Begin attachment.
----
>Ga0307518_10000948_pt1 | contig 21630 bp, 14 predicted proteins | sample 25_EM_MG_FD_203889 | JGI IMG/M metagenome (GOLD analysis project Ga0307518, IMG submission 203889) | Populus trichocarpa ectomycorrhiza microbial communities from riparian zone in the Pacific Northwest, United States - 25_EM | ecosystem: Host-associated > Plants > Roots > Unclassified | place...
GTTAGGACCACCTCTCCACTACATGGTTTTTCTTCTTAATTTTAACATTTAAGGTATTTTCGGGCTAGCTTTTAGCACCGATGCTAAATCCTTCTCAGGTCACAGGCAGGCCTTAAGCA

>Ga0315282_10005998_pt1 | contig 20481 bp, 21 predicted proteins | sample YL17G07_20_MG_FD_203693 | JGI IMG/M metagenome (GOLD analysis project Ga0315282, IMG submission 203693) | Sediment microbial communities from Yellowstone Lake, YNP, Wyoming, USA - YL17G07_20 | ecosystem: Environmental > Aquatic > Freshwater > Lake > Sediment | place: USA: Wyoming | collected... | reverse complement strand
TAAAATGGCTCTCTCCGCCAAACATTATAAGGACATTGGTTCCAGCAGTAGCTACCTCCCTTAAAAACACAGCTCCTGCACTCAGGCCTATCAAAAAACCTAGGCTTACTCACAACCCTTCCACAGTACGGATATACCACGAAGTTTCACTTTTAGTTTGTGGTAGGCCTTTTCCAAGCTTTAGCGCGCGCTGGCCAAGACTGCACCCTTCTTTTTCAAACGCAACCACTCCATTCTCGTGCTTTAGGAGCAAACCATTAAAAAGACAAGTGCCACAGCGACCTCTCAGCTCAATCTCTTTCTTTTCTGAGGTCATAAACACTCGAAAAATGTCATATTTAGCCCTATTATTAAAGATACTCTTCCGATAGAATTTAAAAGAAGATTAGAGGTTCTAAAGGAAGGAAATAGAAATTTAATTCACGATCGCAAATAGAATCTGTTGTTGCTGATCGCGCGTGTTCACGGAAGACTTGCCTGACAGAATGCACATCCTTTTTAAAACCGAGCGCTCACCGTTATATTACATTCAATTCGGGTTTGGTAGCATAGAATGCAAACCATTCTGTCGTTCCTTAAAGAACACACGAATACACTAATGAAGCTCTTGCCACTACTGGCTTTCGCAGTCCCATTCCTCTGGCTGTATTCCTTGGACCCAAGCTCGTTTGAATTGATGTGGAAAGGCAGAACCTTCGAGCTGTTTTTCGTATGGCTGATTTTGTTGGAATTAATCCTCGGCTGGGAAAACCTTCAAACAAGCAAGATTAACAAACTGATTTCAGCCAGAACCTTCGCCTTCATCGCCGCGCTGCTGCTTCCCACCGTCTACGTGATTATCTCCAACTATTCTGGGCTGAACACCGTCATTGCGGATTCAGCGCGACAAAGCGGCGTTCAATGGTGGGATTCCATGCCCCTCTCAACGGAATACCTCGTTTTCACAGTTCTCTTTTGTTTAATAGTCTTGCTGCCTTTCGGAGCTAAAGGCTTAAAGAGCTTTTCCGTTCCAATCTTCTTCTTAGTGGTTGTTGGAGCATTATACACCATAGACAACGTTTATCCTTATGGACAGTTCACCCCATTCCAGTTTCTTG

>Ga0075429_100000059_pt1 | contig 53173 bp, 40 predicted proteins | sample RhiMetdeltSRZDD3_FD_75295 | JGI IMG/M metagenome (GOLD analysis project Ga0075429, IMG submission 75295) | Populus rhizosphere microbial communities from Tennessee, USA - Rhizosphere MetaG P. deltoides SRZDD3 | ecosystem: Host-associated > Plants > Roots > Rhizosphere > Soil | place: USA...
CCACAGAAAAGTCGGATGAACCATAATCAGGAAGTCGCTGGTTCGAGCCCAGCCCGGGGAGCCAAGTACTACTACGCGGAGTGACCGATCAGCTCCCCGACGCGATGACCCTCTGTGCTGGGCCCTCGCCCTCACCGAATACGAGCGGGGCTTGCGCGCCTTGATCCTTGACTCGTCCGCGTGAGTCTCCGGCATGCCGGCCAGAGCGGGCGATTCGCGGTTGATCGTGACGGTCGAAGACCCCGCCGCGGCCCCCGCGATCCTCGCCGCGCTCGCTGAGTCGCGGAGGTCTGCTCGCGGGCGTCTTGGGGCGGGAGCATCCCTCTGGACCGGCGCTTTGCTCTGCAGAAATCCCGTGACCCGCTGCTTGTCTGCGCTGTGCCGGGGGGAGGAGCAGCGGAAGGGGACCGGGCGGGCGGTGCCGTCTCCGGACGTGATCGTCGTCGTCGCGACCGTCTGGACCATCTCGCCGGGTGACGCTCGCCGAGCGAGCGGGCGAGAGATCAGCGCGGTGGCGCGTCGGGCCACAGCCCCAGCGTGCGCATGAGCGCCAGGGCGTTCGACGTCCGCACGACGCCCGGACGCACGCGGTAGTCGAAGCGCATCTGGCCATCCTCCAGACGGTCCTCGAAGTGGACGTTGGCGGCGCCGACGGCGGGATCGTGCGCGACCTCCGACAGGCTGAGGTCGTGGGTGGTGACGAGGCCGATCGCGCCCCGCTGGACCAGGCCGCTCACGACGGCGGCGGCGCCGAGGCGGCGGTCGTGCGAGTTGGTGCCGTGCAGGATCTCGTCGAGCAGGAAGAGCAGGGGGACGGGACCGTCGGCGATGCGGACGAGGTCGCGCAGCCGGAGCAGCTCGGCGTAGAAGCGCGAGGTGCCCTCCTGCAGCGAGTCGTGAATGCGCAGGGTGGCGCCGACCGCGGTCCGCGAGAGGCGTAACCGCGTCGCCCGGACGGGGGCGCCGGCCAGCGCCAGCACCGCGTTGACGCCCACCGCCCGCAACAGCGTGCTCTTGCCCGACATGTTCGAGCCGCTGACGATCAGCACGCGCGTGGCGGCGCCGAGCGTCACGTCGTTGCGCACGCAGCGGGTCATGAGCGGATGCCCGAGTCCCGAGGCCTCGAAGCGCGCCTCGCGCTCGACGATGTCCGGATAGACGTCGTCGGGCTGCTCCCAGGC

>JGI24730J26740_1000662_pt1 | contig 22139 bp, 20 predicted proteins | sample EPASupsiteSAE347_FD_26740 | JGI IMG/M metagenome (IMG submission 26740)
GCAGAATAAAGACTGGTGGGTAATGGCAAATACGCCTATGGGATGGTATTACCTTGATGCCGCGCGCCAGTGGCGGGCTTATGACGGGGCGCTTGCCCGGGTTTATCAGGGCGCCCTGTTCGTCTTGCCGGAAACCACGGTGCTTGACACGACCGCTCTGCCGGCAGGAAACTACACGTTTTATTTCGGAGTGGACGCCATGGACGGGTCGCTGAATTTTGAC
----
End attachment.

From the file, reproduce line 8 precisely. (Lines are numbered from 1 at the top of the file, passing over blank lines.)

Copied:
GCAGAATAAAGACTGGTGGGTAATGGCAAATACGCCTATGGGATGGTATTACCTTGATGCCGCGCGCCAGTGGCGGGCTTATGACGGGGCGCTTGCCCGGGTTTATCAGGGCGCCCTGTTCGTCTTGCCGGAAACCACGGTGCTTGACACGACCGCTCTGCCGGCAGGAAACTACACGTTTTATTTCGGAGTGGACGCCATGGACGGGTCGCTGAATTTTGAC